Steinbrenner was never convinced Dent was the answer to his managerial carousel and fired Bucky 49 games into the 1990 season with a 18-31 record. He was replaced by Stump Merrill.
“I knew the team wasn’t very good, but you didn’t turn down a chance to manage the New York Yankees,” he said without an ounce of bitterness. “I knew I would get fired when I got hired. I never really had much of a chance especially when the team changes general managers four times in six months. The bottom line was I enjoyed playing and managing for Mr. Steinbrenner because there was no gray area. Working for him you knew you had to win.”
Back on the field, statistically at least, Dent’s best year as a player was in 1980 when the Yankees shortstop was chosen an American League All-Star for the second time among three such career honors. He hit a lifetime best .262, with 52 RBI, pretty solid numbers for the number nine hitter in the line-up.
However, without question, Dent’s glory year was 1978.
“I’m not sure I saw that coming,” he chuckled. “I had a rough go of things to get started that season.”
In a spring training game in Fort Lauderdale he fouled a ball off his lower left leg, causing blood clots, needing surgical repair and forcing him to miss the balance of the spring. “After that injury I started wearing a shin guard,” he said.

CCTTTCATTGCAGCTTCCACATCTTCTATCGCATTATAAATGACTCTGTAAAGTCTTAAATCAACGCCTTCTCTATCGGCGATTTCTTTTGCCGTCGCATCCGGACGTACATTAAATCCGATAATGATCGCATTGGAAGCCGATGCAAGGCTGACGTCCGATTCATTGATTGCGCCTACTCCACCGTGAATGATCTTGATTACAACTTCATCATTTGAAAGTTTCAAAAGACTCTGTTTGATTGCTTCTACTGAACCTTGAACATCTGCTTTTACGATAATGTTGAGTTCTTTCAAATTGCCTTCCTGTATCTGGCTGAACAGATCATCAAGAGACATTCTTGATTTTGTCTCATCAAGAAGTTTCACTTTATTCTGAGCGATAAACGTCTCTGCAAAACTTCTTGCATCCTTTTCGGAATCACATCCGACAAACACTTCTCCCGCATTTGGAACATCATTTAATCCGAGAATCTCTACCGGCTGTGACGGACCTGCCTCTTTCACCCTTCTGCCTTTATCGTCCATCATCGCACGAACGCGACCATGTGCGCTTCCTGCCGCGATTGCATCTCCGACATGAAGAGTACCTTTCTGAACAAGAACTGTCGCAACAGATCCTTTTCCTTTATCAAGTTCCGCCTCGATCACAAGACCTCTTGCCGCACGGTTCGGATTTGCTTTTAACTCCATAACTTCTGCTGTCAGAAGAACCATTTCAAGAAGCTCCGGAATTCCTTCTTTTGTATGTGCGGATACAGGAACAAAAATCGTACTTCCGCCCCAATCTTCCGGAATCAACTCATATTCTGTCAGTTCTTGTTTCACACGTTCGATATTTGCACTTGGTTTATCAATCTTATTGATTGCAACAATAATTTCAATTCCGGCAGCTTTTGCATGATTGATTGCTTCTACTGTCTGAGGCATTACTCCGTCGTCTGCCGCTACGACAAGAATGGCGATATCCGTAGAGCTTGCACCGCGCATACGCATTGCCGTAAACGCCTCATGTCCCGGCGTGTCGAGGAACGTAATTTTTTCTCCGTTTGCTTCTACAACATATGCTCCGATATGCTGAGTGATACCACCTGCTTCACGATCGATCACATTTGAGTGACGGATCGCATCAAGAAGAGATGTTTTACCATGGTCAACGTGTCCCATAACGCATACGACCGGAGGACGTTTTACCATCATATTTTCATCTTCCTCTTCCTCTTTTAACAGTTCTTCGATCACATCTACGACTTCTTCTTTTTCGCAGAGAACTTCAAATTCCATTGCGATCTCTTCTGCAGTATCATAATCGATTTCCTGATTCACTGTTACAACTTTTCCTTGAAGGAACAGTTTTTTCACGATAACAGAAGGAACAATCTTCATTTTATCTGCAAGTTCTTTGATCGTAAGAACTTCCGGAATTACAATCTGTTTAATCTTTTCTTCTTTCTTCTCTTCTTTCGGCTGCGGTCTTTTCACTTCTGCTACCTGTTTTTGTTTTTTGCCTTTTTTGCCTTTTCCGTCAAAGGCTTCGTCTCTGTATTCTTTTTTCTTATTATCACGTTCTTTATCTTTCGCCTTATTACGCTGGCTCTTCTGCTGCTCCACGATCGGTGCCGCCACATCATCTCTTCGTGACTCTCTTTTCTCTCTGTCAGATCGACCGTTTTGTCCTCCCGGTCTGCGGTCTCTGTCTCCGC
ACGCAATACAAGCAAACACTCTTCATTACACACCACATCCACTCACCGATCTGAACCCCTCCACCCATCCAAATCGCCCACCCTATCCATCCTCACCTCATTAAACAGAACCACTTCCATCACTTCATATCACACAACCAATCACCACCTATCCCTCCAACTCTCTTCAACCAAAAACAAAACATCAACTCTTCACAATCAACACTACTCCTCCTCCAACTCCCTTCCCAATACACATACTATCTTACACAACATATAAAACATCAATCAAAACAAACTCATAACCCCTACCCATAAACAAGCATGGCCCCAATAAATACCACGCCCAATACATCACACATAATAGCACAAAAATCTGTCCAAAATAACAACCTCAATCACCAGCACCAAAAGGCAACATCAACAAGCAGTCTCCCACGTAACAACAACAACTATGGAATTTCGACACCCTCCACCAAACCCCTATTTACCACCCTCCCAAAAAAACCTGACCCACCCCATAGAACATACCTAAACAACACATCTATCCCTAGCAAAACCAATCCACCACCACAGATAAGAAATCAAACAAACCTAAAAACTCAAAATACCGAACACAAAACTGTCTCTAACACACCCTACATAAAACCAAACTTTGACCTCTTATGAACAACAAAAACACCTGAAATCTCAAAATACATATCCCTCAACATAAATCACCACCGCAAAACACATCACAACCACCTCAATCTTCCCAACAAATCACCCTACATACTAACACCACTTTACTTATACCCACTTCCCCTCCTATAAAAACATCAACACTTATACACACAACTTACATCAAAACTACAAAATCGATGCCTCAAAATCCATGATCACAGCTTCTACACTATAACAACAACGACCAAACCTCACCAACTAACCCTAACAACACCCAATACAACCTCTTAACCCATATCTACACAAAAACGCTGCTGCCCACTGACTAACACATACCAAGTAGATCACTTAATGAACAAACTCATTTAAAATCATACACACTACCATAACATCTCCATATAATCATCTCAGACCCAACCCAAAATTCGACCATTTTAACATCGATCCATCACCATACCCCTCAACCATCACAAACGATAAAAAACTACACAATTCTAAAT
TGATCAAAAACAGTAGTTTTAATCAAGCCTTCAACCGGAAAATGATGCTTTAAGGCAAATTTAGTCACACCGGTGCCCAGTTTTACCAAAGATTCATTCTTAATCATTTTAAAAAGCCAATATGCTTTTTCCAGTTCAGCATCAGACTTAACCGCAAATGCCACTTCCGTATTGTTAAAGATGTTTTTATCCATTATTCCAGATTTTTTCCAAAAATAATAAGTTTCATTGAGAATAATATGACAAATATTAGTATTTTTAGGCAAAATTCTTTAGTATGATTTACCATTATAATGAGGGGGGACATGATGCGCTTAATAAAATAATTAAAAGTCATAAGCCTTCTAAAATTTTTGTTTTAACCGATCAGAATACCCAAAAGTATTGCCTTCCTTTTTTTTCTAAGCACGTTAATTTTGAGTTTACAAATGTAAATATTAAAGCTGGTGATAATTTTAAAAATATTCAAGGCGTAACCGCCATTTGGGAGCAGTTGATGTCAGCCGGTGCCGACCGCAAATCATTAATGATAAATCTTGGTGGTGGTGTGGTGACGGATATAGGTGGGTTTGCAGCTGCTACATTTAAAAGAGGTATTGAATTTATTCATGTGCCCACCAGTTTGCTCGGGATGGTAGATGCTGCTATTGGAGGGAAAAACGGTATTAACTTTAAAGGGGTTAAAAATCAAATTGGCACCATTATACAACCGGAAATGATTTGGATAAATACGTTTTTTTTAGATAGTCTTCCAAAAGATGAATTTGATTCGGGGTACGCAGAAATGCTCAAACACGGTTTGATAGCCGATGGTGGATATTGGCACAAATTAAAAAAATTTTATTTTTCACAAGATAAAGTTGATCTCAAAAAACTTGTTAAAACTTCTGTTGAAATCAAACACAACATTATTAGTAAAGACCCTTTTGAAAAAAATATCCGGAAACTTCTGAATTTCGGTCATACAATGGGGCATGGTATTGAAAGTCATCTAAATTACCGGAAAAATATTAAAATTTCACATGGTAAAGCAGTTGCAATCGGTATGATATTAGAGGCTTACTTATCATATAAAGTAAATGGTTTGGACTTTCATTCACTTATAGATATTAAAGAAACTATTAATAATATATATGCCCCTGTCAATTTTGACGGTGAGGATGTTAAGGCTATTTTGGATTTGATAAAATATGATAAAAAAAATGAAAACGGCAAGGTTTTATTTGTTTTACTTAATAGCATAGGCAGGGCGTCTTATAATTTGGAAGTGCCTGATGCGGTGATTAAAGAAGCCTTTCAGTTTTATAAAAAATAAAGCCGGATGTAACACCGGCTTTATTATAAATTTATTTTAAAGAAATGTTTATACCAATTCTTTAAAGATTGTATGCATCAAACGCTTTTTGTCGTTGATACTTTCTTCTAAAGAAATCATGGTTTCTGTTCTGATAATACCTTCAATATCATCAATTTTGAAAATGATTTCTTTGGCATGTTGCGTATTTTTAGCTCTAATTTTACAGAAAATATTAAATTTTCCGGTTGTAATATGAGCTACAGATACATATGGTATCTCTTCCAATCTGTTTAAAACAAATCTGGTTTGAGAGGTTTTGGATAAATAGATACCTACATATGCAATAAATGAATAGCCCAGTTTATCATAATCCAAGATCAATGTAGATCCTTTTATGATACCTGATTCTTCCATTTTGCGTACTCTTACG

Back in the lineup for opening day, all was good until June 9 when he went up the middle against the Angels to field a Don Baylor smash and popped a hammy. He was sidelined the next 50 games, not returning until July 31.
Fred Stanley filled in capably, but the Yankees were 14 games behind Boston for first place in the American League East when Dent returned. His defensive consistency helped fuel a tenacious late summer rally and the Yankees and Boston ended the season tied for the top spot in the American League East. A one game playoff on October 2 in Boston would send the winner to Kansas City to play the Royals in the ALCS.
Top of the seventh: Roy White on first, Chris Chambliss on second, two out and the BoSox leading 2-1 as the light hitting Dent comes to the plate. Bucky wrote the Foreword for my 2017 literary classic, Big League Dream (bigleaguedream.com), and we’ll let him tell the story as he did in the book.